“Where there is a screen, there is a baseball bat,” said Jonathan Levy, Chief Commercial Officer of EVgo.

This was a problem reminiscent of the early days of the Internet, when slow modems and aging phone lines made using websites and sending e-mail frustrating. The automotive and charging industries hope to overcome these problems soon, just as the telecommunications and technology industries have made Internet access much more reliable.

The funding also includes a requirement that chargers operate 97% of the time and comply with technical standards for communicating with vehicles. The station also requires at least 4 ports that can charge simultaneously and is not limited to any particular car brand.

Tesla is also expected to open up chargers to cars by other automakers in the US, which is already being done in several European countries. Still, automotive experts say Tesla’s network works well because Tesla chargers are designed for the company’s vehicles. There is no guarantee that vehicles built by other automakers will work smoothly with Tesla charging facilities the first time.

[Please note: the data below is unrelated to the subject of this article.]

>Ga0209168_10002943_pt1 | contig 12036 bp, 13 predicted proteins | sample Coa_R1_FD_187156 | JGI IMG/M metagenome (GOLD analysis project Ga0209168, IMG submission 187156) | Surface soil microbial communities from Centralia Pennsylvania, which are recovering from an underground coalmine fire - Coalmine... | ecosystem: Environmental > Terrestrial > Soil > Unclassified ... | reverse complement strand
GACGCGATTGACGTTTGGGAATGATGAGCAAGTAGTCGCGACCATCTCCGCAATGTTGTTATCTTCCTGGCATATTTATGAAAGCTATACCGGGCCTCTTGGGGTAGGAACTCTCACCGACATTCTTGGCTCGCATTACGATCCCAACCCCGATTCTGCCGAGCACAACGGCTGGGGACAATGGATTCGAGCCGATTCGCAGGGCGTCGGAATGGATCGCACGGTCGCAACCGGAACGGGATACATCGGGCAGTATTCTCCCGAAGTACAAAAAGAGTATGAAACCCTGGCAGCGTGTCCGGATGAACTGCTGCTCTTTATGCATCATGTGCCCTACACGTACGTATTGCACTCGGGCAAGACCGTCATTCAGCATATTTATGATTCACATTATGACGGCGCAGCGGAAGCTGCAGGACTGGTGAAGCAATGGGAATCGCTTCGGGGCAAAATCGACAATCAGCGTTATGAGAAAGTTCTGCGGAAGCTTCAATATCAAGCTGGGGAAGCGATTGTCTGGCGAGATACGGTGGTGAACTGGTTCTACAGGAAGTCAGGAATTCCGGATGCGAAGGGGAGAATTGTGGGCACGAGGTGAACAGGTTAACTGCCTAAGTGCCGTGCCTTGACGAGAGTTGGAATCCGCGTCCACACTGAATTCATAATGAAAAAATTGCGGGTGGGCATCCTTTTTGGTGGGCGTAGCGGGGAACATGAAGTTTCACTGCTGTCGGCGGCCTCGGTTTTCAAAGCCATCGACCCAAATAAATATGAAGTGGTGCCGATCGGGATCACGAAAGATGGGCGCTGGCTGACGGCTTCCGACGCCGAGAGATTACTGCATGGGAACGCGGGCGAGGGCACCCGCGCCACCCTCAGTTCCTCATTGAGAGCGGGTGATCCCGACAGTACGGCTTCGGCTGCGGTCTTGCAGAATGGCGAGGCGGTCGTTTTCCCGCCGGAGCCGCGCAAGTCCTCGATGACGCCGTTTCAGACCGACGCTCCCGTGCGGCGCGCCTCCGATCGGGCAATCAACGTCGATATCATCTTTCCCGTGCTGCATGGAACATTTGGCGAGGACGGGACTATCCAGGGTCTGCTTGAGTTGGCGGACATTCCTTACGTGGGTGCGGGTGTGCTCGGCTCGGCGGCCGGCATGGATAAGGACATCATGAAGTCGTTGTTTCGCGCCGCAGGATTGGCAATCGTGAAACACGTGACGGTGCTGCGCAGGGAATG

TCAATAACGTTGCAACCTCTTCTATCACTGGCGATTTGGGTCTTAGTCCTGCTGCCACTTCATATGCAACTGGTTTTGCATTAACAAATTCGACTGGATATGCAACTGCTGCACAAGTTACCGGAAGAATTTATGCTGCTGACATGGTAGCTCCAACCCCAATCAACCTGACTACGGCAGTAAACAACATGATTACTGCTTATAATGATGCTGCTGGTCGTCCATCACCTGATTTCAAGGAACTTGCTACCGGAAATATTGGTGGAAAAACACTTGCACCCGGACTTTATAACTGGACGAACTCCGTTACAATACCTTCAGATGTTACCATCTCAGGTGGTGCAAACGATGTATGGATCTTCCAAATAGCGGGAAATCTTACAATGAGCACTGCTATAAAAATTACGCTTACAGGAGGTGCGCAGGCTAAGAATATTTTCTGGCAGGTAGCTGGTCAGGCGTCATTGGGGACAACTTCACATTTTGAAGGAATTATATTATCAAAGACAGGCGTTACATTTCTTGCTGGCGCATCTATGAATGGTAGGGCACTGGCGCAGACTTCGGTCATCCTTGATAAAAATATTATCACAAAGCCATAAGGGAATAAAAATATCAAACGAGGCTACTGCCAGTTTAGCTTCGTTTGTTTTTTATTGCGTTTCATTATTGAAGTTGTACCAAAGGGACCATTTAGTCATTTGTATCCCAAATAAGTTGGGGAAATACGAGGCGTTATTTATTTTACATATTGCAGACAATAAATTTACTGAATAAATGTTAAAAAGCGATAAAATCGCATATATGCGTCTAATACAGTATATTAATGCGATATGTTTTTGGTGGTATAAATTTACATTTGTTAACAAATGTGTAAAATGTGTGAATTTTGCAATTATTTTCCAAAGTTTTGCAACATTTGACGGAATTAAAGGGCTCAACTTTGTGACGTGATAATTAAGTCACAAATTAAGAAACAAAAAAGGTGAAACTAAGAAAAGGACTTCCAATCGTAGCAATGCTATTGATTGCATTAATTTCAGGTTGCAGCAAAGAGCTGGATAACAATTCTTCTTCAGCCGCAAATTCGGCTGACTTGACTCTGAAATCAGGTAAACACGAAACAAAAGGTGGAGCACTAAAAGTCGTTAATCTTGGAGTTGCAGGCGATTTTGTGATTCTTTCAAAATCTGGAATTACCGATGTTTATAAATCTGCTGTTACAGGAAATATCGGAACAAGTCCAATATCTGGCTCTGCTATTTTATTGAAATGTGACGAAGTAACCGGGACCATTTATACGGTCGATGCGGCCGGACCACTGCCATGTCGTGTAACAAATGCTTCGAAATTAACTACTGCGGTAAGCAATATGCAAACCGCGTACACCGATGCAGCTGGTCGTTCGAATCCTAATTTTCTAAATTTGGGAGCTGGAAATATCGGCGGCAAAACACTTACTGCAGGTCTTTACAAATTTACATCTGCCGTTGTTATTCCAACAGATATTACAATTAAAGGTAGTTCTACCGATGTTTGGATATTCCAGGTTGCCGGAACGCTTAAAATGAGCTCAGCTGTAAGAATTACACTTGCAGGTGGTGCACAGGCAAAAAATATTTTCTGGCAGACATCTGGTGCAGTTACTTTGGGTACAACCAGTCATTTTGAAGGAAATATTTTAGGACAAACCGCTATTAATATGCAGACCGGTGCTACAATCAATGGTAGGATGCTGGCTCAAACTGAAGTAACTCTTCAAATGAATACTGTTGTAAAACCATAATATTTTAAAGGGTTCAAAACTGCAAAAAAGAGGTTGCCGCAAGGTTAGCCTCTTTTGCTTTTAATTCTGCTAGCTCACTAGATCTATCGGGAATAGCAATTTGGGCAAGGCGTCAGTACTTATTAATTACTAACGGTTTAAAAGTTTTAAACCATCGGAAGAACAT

For now, many car owners say they have little problem with public chargers or are so happy driving battery-powered vehicles that they can’t imagine going back to petrol-powered vehicles.

Travis Turner is a Bay Area recruiter at Google who recently traded a Tesla Model S for a Rivian R1T pickup truck. Trucks don’t seem to work well with EVgo chargers, he said, and some stations won’t start charging until all truck doors and trunks are closed.

But Turner said he didn’t mind too much because he sorted out these issues and found the Rivian truck to be far superior to any other vehicle he owns. He’s also confident the kinks will be worked out soon.

“This is really just the beginning,” he said. “It only gets better from here.”